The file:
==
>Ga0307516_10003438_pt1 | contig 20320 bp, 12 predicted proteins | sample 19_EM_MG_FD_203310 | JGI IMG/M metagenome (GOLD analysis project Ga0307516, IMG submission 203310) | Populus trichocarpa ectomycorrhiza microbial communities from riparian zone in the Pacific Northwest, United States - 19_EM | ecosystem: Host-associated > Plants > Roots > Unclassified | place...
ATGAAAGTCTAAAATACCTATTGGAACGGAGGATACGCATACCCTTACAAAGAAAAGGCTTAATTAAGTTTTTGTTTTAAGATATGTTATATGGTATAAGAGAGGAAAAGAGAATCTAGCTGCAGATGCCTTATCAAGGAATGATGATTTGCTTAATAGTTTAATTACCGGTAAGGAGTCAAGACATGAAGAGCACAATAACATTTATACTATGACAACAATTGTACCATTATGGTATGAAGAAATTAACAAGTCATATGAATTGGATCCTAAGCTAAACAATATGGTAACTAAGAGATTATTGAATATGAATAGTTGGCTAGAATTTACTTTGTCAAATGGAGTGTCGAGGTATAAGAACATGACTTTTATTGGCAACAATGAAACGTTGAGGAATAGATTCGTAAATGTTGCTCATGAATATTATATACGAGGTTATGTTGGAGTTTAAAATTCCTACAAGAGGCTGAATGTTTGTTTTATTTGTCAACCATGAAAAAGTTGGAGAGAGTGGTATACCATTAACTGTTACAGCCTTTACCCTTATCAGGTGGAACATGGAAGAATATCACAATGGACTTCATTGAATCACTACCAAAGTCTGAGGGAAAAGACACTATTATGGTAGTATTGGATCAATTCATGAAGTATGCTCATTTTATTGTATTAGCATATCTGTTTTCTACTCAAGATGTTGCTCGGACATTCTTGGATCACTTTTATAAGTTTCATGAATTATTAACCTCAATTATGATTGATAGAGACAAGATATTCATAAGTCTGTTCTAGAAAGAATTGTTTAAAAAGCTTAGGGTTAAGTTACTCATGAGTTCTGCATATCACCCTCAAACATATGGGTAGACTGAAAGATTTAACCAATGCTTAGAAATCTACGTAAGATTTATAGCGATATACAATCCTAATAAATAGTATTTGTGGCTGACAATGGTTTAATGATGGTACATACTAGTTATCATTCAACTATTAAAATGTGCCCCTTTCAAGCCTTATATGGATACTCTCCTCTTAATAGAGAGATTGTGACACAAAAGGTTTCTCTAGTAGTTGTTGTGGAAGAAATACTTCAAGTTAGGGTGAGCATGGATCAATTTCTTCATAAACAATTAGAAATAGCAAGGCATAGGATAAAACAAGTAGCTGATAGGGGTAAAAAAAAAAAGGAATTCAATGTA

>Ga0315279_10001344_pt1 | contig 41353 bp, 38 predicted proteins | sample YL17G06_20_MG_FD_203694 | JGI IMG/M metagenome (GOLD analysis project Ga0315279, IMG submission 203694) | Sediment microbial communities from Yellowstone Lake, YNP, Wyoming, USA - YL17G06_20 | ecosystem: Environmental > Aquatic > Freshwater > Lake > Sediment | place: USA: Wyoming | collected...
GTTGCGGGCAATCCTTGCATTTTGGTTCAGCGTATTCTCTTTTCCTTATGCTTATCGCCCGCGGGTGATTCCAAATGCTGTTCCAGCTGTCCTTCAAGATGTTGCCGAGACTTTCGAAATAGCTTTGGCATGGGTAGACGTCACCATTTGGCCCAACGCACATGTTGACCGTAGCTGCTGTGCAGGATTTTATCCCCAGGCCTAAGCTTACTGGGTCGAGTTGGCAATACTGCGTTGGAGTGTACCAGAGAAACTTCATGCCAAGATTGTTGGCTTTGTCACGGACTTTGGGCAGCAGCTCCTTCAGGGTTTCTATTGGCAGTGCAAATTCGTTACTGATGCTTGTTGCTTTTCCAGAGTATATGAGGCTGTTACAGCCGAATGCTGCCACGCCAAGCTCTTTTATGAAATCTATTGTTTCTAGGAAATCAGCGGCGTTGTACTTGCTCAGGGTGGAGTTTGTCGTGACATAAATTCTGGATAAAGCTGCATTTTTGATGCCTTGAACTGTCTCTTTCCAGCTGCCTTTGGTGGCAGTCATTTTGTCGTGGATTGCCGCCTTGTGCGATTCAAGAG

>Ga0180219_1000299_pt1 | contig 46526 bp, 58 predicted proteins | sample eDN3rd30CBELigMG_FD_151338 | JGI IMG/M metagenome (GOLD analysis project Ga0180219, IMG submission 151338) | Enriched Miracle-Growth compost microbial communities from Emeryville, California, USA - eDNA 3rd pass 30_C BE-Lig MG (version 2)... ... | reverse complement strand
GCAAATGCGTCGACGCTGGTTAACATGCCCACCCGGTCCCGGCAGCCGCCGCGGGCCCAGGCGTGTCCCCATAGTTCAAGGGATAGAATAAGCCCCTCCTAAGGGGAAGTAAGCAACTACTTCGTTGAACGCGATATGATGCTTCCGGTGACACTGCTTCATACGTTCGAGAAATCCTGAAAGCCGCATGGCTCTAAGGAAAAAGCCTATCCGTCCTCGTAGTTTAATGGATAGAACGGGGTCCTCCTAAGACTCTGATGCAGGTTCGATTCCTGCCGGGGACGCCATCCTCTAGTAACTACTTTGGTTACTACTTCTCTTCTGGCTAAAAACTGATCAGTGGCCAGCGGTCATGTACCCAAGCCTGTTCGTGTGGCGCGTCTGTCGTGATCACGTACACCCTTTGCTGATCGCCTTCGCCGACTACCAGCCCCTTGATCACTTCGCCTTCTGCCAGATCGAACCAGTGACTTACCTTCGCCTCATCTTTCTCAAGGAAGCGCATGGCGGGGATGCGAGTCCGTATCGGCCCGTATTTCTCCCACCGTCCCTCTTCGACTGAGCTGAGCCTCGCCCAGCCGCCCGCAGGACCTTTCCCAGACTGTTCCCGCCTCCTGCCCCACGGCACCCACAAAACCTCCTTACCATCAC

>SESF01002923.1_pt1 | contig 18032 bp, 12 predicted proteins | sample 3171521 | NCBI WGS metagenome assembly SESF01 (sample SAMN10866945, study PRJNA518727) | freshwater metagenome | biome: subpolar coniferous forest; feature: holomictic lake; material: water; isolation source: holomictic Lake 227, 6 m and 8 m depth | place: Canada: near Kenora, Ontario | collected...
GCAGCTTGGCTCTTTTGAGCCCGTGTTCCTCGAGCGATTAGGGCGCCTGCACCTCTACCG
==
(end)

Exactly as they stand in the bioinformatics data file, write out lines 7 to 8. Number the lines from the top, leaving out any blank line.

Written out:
>SESF01002923.1_pt1 | contig 18032 bp, 12 predicted proteins | sample 3171521 | NCBI WGS metagenome assembly SESF01 (sample SAMN10866945, study PRJNA518727) | freshwater metagenome | biome: subpolar coniferous forest; feature: holomictic lake; material: water; isolation source: holomictic Lake 227, 6 m and 8 m depth | place: Canada: near Kenora, Ontario | collected...
GCAGCTTGGCTCTTTTGAGCCCGTGTTCCTCGAGCGATTAGGGCGCCTGCACCTCTACCG